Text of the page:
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The Implications of Facebook’s Proposed New Cannabis Policy

In its current state, Facebook has been meticulous in stomping out all cannabis-related activity. In fact, since commercialized cannabis started gaining popularity, Facebook made it a point to not only prohibit the paid advertising of cannabis products, but to ban all cannabis-related groups. Nonetheless, the introduction of a new policy could permit legitimate recreational and medical brands to market their products using Facebook. While Facebook has remained stern on its prohibition of paid cannabis advertisements, brands would be allowed to use Facebook’s basic functions – allowing them to market their products, services, menus and prices to encourage potential customers to contact them. With the potential introduction of this proposed policy, there are several implications for Facebook, Cannabis brands, and current Facebook users alike.

The Good

Increased web traffic: The only reason that Facebook would consider moving forward with this new policy is if it stands to gain something from it. That being said, Facebook stands to gain some serious web traffic if it implements this policy change. With over 2 billion active monthly users, Facebook can generate some serious buzz. Despite previous efforts to deny all political entanglements, Facebook is undeniably connected to the way that people interact with and perceive politics (whether or not FB is actively influencing politics is altogether another matter). Given the current political tension of State vs. Federal cannabis laws, introducing Cannabis brands into the Facebook mix could be the missing link for those actively campaigning to end the cannabis stigma and decriminalize cannabis perpetrations.

Brand exposure = increased accountability: This would be an obvious win for Cannabis brands. With permission to come aboard guns blazing, Cannabis brands could piggyback off Facebook’s loyal users to generate extensive brand exposure. While the marijuana industry has proven fruitful, grossing nearly $10 billion in 2018, the CBD industry has grown out of the shadow of the marijuana industry, to carve out its own market currently projected to surpass $2 billion. The introduction of this new CBD industry has proven ambiguous and confusing. Current known brands have been cutting regulatory corners and producing less than desirable finished goods; unknown brands have proven completely unreliable. With both known and unknown brands taking advantage of this ambiguity, Facebook could end up the masked hero. The way to conquer this confusion is by talking about it; that is, brands could be forced to ‘button up’ with more than 2 billion eyes watching their every move. If brands wish to use Facebook as a marketing tool, then the price of admission is accountability – at least according to Facebook, which would only permit ‘legitimate’ Cannabis brands to assimilate.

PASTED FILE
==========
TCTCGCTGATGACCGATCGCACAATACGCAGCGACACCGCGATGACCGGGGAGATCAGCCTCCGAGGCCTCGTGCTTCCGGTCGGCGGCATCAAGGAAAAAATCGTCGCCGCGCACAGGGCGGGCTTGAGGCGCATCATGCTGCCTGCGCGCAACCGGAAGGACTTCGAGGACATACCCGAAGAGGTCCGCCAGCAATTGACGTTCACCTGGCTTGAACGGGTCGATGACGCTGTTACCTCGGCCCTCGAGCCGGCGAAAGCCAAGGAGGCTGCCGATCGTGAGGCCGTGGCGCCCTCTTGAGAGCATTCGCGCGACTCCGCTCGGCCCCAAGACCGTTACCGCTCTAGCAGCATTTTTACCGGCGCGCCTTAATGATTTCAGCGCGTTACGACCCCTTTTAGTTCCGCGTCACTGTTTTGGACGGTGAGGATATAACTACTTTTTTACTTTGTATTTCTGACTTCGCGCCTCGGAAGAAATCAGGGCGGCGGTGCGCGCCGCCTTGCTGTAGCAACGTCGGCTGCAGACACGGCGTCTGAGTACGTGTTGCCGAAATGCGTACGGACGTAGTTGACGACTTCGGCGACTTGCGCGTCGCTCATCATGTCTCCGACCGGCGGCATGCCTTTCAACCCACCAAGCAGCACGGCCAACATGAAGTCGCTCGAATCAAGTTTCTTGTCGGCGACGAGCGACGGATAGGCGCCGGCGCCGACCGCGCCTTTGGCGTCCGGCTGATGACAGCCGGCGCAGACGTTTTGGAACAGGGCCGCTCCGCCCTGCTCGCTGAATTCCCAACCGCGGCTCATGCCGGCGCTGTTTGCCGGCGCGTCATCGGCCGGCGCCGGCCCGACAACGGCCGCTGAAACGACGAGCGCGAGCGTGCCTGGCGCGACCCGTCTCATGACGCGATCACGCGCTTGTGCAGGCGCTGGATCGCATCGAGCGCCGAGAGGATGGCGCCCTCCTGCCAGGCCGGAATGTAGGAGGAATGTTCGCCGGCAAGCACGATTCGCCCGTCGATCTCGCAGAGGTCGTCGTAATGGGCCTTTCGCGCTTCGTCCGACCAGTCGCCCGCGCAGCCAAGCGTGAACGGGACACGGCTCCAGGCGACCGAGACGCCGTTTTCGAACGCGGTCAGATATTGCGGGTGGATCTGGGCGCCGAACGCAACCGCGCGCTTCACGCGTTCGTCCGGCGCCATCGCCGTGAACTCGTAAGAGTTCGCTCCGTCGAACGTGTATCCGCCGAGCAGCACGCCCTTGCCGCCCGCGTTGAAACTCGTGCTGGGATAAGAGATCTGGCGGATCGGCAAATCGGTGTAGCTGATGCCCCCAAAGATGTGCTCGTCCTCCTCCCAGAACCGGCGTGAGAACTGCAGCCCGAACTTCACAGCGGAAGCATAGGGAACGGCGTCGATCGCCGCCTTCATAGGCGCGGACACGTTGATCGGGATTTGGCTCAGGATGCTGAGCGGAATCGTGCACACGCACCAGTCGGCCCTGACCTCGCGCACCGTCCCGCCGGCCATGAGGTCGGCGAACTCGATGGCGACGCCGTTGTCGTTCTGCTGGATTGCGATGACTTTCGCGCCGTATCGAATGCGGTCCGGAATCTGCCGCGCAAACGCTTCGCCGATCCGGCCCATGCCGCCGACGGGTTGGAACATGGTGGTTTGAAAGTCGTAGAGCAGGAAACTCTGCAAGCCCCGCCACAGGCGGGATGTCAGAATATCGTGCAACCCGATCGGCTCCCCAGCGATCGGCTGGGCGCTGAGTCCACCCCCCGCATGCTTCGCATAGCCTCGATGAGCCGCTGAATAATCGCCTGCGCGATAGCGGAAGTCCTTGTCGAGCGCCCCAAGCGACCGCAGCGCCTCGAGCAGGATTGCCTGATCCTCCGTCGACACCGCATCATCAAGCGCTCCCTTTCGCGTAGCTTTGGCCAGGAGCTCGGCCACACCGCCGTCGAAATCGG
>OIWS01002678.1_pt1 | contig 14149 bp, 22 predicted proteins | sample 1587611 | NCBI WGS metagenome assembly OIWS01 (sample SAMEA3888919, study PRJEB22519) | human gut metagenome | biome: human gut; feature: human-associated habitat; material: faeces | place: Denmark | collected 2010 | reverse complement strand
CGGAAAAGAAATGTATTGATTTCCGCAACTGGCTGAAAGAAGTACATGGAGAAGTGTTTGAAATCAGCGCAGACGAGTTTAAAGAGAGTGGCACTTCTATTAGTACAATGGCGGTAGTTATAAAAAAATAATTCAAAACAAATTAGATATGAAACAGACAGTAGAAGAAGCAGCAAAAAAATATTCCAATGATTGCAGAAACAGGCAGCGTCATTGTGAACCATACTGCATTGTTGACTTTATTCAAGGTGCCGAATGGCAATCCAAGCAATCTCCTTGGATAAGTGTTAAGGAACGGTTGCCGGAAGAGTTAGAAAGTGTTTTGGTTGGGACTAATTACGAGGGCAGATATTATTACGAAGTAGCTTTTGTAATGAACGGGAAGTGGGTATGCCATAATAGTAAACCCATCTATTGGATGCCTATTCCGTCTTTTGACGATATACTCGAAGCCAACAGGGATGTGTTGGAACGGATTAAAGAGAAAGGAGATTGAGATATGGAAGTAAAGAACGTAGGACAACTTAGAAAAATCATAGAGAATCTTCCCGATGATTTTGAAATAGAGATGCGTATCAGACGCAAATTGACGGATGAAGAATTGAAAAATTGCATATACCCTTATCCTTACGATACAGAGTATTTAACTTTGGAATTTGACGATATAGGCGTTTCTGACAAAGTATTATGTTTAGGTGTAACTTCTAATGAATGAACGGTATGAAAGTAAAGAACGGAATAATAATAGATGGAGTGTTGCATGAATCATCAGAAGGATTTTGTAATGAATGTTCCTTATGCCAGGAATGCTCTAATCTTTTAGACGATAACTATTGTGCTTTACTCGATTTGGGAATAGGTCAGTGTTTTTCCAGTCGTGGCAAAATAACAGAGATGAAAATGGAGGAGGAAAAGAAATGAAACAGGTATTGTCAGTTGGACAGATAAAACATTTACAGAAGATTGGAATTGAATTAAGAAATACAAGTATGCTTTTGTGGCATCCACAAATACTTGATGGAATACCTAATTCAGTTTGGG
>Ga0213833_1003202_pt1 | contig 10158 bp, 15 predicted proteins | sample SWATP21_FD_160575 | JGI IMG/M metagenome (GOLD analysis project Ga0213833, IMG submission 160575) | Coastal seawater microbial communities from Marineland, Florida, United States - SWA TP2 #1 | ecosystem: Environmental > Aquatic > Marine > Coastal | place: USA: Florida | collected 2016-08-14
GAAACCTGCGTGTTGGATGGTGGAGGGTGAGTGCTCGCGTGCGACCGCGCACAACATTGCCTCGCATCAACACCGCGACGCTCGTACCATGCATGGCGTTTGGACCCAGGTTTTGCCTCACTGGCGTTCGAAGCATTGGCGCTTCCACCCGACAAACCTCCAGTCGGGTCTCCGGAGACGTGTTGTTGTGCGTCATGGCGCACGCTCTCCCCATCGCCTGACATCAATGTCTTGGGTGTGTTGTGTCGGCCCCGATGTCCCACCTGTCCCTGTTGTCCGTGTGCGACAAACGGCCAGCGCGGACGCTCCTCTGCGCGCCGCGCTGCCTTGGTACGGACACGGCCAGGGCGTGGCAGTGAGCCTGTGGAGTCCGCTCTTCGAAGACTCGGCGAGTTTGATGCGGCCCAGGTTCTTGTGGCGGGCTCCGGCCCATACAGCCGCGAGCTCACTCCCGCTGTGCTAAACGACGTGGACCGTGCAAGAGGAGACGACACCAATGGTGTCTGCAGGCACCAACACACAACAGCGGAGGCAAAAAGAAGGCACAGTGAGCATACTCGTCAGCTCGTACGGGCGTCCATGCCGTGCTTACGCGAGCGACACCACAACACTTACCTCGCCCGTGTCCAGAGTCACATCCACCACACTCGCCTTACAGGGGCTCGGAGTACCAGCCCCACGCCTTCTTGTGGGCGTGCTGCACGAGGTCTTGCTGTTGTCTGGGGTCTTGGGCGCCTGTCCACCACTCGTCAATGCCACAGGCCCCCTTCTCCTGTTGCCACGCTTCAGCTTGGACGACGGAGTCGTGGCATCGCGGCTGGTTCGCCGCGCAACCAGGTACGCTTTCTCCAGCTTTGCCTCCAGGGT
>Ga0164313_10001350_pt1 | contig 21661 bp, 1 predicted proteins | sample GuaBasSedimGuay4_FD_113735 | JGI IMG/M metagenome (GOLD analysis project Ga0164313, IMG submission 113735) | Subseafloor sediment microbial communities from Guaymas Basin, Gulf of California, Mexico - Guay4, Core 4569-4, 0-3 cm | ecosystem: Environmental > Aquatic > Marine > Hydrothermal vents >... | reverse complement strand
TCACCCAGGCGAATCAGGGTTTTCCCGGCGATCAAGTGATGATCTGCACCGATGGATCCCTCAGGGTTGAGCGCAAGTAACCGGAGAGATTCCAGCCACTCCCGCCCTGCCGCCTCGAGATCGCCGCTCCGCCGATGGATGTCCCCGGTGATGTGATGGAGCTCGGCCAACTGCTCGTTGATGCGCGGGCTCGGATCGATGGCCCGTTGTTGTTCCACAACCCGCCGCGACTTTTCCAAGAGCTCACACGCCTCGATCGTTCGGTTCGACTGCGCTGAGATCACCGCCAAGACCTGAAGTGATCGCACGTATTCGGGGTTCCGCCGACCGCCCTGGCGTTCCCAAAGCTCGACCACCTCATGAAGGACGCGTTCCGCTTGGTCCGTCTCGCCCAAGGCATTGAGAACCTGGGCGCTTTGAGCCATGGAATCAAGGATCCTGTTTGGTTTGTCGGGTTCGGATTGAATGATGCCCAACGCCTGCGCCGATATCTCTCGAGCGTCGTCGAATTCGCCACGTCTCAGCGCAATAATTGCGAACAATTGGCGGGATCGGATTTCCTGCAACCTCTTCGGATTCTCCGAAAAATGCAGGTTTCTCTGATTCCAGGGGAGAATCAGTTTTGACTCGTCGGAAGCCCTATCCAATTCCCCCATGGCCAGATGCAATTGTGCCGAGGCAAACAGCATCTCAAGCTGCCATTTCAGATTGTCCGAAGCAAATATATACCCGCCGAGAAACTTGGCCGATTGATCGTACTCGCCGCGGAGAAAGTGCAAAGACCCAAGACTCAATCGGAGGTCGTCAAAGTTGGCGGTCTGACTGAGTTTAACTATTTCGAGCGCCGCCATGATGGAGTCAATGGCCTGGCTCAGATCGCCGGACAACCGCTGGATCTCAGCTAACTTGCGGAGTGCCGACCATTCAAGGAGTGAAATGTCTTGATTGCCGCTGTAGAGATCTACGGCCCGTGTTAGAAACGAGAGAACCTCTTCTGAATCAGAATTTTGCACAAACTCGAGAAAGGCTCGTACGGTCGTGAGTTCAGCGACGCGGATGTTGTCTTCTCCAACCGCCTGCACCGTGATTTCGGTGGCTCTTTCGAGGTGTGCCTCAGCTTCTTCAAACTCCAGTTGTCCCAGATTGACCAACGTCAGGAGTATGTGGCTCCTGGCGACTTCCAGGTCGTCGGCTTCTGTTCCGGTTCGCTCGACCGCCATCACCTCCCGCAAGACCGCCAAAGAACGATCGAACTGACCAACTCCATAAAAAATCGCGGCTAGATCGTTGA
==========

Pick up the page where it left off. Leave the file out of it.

The Bad

Regulatory implications: With admission promised to ‘legitimate’ Cannabis brands only, and given the international outreach of Facebook, the different legal and social restrictions across the globe present significant operational and logistical challenges. Firstly, how will the social media giant address the potential advertisement to underage users? Facebook has considered the possibility of applying an age-filter that would prevent anyone under 21 years of age from seeing said content. However, this would not prevent minors from lying about their age on their profiles. Addressing the topic of vetting brands is another implication. Currently, the main regulatory body for any consumable product is the Food and Drug Administration (FDA). Clearly, an organization like Facebook would not have the power to approve drugs or dietary supplements, but it would retain the power to limit which brands they permit as Facebook users. However, what criteria would brands have to meet? If Facebook becomes a marketplace for Cannabis products, how much influence could this have for brands formulating new products? What about products already produced?

Closing remarks:

All in all, while the implications of this proposed policy change are clear, the ramifications are not. In fact, this proposed change comes at a peculiar time; a few days ago, the FDA’s 23rd commissioner Scott Gottlieb resigned. Scott was noted for his battle against the Opioid epidemic and “hands-off” approach to Cannabis regulation. Nonetheless, it is not outlandish to suggest that the new FDA commissioner could be sterner with the Cannabis sector and might cause Facebook to reconsider the implications of this new proposed policy. With any luck, this policy change will move forward, and we can begin the process of educating consumers by framing the necessary transparency between brands and potential customers.